Current weather conditions

Click for Dexter, Iowa Forecast

Consider this quote from Abe Lincoln

"America will never be destroyed from the outside. If we falter and lose our freedoms, it will be because we destroyed ourselves."



Thousands of years ago this land that we called home was covered in tall grass prairie. Over the ensuing years as day turned into night and the seasons rolled through their never ending series those tall grasses died and became rich black soil that made this land, Iowa, the most fertile and rich farming land in the entire planet. And upon this dirt, this simple soil that came from thousands of years of living and dying, farmers turned the soil, planted their crops and raised generations of families while feeding the world at the same time.

My earliest ancestors to this nation fled the persecution of the German government and the Roman Catholic Church and with other Quakers found a new start in the Carolina’s. Later members of the family migrated to the rich valleys and open lands of Indiana and still others made their way to eastern Iowa, living on the edge of the wilderness between white settlers and Indian lands, at that time the edge of western migration as we knew it. It was a young stage coach driver that met the daughter of a wealthy English land owner south of Stuart that started my family in this area and although raised in the Quaker religion that young couple began four generations of Methodists.

It was here that my story began. A young high school couple in love, he the goofy, sporty guy with ADHD, which at that time was thought of just as laziness, and she the consummate homemaker who raised brothers before raising her old children. It was because of the soil here that the family farmed, raised cattle and children and became members of the community. The soil gave them life and in return they tended it, protected its resources and worked hard to make a living the best they could.

The years rolled by quickly and as generations passed and farmers faced pressure from the economy, government and bankers, most of it out of their control and much of it forced upon them by being fed bad information and advice, my family left the farm. In reality though, the farm left us as we watched it go piece by piece. The tractor I learned to drive as a kid, the gas barrels that hid wasp’s nests in the stands, the barn where so many 4-H and FFA projects were raised and many conversations between a father and son occurred out of earshot of Mom. We struggled with the lost and watched as new owners took the land and farmed it as their own.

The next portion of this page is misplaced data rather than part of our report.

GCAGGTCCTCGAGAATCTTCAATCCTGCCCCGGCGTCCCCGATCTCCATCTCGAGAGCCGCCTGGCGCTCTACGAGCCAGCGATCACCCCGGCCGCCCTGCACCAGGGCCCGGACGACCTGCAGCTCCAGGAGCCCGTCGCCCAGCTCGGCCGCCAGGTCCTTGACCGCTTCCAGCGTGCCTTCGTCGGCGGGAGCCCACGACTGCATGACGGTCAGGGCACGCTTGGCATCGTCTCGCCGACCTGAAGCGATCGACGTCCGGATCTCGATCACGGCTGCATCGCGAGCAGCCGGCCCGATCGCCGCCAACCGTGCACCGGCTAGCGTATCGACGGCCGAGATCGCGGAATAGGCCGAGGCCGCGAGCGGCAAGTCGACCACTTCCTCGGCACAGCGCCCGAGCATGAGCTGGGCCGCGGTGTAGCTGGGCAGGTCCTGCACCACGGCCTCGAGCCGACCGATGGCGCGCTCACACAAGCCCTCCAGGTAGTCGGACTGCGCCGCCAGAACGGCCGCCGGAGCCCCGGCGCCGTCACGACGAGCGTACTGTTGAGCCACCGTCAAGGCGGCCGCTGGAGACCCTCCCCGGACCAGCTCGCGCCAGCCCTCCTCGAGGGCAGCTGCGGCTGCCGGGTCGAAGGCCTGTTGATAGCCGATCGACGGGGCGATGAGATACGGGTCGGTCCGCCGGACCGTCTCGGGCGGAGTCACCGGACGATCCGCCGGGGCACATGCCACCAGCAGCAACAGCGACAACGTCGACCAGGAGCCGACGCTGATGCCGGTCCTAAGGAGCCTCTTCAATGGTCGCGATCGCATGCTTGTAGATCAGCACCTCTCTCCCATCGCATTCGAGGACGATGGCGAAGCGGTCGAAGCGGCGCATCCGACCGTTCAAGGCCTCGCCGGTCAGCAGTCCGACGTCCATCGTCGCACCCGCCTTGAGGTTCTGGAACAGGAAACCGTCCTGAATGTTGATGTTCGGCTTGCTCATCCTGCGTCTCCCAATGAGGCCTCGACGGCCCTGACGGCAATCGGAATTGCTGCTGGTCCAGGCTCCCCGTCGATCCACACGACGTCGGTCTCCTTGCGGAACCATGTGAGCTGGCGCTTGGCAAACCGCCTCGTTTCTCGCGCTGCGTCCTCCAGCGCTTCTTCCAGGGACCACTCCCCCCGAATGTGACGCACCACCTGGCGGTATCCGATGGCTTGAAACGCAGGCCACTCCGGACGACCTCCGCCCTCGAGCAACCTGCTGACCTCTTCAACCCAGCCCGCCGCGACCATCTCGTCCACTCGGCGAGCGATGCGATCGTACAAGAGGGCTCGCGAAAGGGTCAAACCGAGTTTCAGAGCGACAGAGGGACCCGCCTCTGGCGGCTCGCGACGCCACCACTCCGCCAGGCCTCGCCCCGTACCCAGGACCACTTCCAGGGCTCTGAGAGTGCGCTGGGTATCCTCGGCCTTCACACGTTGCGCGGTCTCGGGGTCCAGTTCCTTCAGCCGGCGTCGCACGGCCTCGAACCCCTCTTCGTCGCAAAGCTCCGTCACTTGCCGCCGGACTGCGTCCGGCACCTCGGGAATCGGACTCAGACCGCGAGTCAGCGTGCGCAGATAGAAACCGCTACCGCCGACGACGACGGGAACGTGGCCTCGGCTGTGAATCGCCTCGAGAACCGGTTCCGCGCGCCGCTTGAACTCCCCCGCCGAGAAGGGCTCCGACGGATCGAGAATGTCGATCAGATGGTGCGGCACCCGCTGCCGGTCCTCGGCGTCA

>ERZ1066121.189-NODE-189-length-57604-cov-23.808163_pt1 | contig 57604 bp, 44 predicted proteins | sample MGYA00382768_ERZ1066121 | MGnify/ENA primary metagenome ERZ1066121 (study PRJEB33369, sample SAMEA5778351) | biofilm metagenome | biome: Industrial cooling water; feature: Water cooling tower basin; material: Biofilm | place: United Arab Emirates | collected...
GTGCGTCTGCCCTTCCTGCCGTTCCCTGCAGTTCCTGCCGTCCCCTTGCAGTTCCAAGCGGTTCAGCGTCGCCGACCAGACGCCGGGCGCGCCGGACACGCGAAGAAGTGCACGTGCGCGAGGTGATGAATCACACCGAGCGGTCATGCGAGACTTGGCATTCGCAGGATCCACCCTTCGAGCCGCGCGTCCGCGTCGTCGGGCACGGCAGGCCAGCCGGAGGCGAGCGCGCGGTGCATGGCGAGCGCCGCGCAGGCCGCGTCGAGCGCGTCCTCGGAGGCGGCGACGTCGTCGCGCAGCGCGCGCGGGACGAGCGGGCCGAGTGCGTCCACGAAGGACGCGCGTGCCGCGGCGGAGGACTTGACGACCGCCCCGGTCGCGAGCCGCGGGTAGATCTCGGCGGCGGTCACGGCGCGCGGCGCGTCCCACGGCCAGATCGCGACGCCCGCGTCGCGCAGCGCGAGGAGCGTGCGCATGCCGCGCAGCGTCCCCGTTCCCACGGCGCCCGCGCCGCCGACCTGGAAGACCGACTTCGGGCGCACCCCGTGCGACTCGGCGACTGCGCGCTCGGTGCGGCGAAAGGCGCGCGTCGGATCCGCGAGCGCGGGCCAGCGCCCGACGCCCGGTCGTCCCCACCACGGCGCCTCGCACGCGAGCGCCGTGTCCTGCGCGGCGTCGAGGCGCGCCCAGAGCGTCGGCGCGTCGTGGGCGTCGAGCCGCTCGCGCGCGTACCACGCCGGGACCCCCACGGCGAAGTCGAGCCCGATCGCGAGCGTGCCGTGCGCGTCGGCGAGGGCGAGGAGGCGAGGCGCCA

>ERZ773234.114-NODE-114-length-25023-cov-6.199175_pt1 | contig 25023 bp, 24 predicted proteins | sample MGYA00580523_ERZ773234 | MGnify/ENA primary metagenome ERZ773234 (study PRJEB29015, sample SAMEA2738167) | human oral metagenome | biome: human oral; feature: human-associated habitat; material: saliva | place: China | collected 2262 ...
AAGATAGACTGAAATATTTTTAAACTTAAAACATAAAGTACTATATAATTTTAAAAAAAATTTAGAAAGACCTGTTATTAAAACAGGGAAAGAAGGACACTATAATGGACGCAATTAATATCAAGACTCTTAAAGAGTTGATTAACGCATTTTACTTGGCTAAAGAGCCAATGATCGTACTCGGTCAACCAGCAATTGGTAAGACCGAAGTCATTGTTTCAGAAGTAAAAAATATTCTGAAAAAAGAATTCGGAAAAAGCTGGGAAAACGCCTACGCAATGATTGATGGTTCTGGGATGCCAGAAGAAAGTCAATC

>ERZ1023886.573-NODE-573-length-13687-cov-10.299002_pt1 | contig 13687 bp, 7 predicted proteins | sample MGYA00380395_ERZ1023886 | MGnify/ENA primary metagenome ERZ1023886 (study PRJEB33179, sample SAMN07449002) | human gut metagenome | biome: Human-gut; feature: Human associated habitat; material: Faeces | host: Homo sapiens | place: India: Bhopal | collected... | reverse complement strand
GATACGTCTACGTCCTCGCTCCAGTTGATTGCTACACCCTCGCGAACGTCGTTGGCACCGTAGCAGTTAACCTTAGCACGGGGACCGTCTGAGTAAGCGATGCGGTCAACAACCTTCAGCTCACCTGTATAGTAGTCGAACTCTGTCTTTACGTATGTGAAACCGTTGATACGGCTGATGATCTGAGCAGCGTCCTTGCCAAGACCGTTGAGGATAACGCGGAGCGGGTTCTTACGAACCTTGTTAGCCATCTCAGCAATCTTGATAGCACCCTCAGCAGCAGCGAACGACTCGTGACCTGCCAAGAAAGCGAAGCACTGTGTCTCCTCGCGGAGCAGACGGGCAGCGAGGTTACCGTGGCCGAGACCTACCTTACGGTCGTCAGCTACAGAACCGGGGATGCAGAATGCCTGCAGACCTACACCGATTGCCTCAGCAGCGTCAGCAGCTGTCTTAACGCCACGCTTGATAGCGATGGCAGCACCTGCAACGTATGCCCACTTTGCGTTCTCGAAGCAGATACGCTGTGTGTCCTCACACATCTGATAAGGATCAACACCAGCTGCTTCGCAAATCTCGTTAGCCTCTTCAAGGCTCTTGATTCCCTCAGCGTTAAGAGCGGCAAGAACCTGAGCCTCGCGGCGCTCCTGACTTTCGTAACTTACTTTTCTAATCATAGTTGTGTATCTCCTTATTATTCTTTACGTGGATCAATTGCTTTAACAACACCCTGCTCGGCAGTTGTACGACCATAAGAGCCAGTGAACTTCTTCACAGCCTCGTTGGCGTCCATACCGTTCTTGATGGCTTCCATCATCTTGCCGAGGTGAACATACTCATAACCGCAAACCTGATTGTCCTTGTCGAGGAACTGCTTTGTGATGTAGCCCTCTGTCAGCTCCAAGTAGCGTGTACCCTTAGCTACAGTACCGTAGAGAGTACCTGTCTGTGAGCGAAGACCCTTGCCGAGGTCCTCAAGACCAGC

It was a hard time, but as farm kids we were used to hard times, and the stories of birth and life and death as we lived it in real time every day of the year. We thrilled with the new calves and baby lambs that jumped and frolicked in the new short grass of spring, and giggled loudly while holding fuzzy yellow baby chicks in our hands. We fed and tended and cared for those same animals and later we thought little of their death when many made their way to our dinner tables. It was that lesson of farming that brought everything full circle for me in those early years.

Today the farm isn’t the same although, to this day I can tell you every watering hole, crick and coyote den on the place. I show you the spot where I had my first kiss, where my brothers hid in the bushes when I brought a girl home to meet my mother for the first time, and where we buried many of the pets that grew up on the place. Life continues in that cycle of birth, life and death even as the days roll into seasons and the seasons roll into years.

This week, I stood next to an open plot of dirt and ran my fingers across it. The last piece of land my Dad will own, not to farm but in years to return someday to prairie grass. On what would have been his 63rd birthday I look back at his life and thank him for not running from the responsibility of the family farm even though he had good reason too. And for giving me the opportunity to grow up in a place, on a piece of land formed through generations of birth and life and death where the lessons of the same were able to be learned in real time.

See you next week…Remember, we’re all in this together.